I left Maryland at the end of that week feeling just a little bit better about where the Coast Guard is headed within that group. On the other hand, the growing trend of subbing out more and more of the meat and potatoes of the Certificate of Inspection (COI) and Tank Vessel Examination (TVE) work to the major classification societies is worrisome. Not because the classification groups are necessarily doing it wrong, but because with every passing year, the Coast Guard’s ability to be able to look over their collective shoulders to make sure, is eroding away. And if the situation in the Gulf of Mexico today (from the MMS perspective) isn’t at least a distant analogy to all of this, then I don’t know what is.
From (my) standpoint of a commercial ex-mariner and waterfront marine surveyor, I like Papp’s attitude regarding experience gained from the boots-on-the-ground perspective. As a journalist, I’m still digging the grime out from under my fingernails, but it also helps me to write about this kind of subject from an informed point of view. The Coast Guard’s marine credentialing and marine inspection groups could benefit from that kind of frame of reference. But how do you achieve that sort of experience when there are far too few seagoing billets for the complement who might like to sign on board? The demand for those cutter and field billets is likely to do nothing but expand in the short term, especially given the current leadership mindset and a workforce that now (apparently) thinks that they’ll need to have X, Y and Z in their personnel jacket if they want to get anywhere in that blue uniform, down the road.
ADM Papp, from the outset, appears to be a strong leader and one equal to the task of following the “Rock Star” Commandant who precedes him in that role. He’ll need to be. Having personally interviewed the last three Commandants at Headquarters, one-on-one, I particularly remember meeting ADM Allen for the first time. I took the time to read his BIO before conducting the interview and after seeing his photo, I promptly went out and got a haircut (time well spent, BTW). Behind the steely image is real substance; a no-nonsense guy who exudes and delivers competence.
Arguably, the Coast Guard’s future has very little to do with Thad Allen. ADM Papp’s real challenge will be to balance the need for real competence gained through experience with the realization that there are a bunch of Coast Guard missions that just don’t involve getting seasick as a job prerequisite. Those adjunct missions also need strong leadership. Today – and someone, please correct me if I am wrong – I am not aware of a single flag-rank Coast Guard officer who has spent as many (as little?) as three years toiling within (for example) the mariner credentialing division. And, if that’s the case, then perhaps the head job for these folks should be some sort of Senior Executive Service (SES) civilian posting.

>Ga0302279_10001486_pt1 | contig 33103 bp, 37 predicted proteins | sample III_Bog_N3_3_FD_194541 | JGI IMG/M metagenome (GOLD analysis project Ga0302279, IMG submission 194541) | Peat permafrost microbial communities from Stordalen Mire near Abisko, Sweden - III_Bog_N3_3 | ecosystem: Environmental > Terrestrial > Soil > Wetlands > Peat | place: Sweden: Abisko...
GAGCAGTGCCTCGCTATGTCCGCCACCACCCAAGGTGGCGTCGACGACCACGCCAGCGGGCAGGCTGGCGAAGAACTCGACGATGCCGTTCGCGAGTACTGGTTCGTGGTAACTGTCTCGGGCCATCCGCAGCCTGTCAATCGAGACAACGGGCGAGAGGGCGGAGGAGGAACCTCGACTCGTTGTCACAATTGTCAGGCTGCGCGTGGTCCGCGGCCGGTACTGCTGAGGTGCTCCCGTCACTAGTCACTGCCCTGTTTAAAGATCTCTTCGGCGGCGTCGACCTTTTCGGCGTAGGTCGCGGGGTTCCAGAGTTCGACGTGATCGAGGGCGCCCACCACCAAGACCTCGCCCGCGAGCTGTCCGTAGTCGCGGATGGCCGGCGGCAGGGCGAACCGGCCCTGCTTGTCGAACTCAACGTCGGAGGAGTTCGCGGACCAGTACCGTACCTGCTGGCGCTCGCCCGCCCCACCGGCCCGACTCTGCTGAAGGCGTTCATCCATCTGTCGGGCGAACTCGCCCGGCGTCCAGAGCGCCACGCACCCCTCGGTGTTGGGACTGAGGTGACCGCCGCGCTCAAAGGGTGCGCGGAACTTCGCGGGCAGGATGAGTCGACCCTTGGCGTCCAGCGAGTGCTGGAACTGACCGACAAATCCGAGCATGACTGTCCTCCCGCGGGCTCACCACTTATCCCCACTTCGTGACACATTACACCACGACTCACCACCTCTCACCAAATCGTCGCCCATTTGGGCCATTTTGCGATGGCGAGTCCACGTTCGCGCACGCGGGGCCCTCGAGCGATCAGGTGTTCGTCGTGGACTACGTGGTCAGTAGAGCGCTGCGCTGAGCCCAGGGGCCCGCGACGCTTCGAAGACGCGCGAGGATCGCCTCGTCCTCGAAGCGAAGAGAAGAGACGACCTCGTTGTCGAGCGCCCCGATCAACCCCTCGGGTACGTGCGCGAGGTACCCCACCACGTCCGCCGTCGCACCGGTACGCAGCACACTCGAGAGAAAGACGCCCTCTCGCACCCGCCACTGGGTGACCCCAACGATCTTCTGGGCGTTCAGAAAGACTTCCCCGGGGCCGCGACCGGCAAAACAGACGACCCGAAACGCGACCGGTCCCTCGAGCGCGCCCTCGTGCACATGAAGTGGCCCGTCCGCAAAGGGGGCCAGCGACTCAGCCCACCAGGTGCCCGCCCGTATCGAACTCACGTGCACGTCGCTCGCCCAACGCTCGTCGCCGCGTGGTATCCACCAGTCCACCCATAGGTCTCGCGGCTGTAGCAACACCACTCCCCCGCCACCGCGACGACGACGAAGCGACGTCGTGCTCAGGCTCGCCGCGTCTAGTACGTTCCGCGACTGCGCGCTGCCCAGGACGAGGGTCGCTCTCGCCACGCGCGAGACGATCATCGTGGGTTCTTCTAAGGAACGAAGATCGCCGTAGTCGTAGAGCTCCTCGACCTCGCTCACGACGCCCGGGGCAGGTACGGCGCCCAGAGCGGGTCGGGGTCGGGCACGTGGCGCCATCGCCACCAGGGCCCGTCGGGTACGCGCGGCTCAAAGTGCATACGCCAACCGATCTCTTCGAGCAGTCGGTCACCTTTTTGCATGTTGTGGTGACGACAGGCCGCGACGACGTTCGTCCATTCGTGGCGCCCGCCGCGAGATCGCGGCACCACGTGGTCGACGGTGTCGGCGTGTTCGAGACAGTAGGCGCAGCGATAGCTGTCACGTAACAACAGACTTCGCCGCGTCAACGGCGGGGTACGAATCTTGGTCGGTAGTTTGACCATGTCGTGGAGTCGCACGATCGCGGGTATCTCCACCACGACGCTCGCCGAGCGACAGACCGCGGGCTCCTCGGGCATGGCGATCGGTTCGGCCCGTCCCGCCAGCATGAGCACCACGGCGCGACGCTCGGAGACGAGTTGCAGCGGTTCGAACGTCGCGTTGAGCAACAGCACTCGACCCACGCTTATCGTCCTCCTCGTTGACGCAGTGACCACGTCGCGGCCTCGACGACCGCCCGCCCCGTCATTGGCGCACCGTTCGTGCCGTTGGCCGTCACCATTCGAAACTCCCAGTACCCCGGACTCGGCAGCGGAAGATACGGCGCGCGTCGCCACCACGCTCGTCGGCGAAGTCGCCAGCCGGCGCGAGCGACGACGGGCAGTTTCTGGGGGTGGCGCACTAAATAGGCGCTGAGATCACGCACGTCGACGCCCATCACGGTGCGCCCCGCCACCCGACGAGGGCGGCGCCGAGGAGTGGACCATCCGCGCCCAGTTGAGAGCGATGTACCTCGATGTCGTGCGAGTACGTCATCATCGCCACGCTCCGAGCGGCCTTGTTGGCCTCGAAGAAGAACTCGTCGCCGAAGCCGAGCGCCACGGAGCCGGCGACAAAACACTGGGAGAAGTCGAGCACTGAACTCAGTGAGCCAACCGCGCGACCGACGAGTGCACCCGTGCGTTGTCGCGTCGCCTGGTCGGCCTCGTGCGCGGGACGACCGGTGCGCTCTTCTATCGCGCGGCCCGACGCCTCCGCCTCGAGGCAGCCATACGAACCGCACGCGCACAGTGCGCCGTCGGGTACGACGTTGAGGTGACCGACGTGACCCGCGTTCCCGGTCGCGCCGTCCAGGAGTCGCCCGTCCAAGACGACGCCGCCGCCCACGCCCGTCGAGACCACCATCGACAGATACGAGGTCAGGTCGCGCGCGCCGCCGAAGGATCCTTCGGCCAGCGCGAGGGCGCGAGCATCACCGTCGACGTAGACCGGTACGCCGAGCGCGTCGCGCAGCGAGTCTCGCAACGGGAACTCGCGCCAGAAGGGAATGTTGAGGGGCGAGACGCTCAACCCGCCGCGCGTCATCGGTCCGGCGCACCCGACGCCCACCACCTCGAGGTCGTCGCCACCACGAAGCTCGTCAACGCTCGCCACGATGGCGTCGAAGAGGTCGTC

Way back in 1981, I signed on as Third Mate for a six-month hitch on a Military Sealift Command fleet oiler. Naturally, it was pleasant work; performed aboard a vessel fitted out with luxurious and spacious accommodations. Also serving on board that cramped, decrepit, WWII-era tanker were about seven U.S. Navy Signal Corps personnel, who, for the most part operated the secure phones on the bridge and handled sensitive telex traffic; all from behind the cozy confines of a small, combination lock-secured radio shack. I was also made to understand – especially in terms of the Lieutenant and his Chief Petty Officer – that if you got assigned to hang out for an extended period with our motley merchant crew, it was quite possibly your last deployment in the Navy before they drummed you out. You have to wonder if that metric is a good analogy for a modern day, three-year deployment to NMC, or several other exciting, but equally vital missions within DHS.
Change is coming to the Coast Guard; in the field and at Headquarters on 2nd Street in Washington. These days, “change” seems to be “the new normal” for the nation’s fifth uniformed, military branch. Since 9/11, they’ve changed federal government departments, added a bunch of mission sets, radically changed a few more and set about modernizing (and properly funding) an arguably neglected, redheaded stepchild. Today, the Coast Guard finds itself once again at the epicenter of serious crisis in the U.S. Gulf. That’s the most visible manifestation what’s on their collective plate. But, there’s much more.
Newly installed Coast Guard Commandant ADM Robert Papp clearly has his eyes and hands on the ball. What he does with it once he crosses center court is just as important as the Coast Guard-coordinated response to the most significant environmental event of this generation. The Coast Guard’s complement of 42,000 men and women know it only too well. Now, so do you.
Filed under: Coast, Commandant, DHS, Guard, USCG
Report abuse

Bookmark this page to:Add to Faves Add to MyAOL Add to Simpy Add to Delicious Add to Live Add to Digg Add to Newsvine Add to Reddit Add to Multiply Add to Blogmarks Add to Yahoo MyWeb Add to Slashdot Add to Mister Wong Add to Spurl Add to Furl Add to Link-a-Gogo Add to Yahoo Bookmarks Add to Twitter Add to Facebook Add to Diigo Add to Mixx Add to Segnalo Add to StumbleUpon Add to Magnolia Add to Ask Add to Backflip Add to Terchnorati Add to Google Bookmarks Add to MySpace

Blog post currently doesn't have any comments.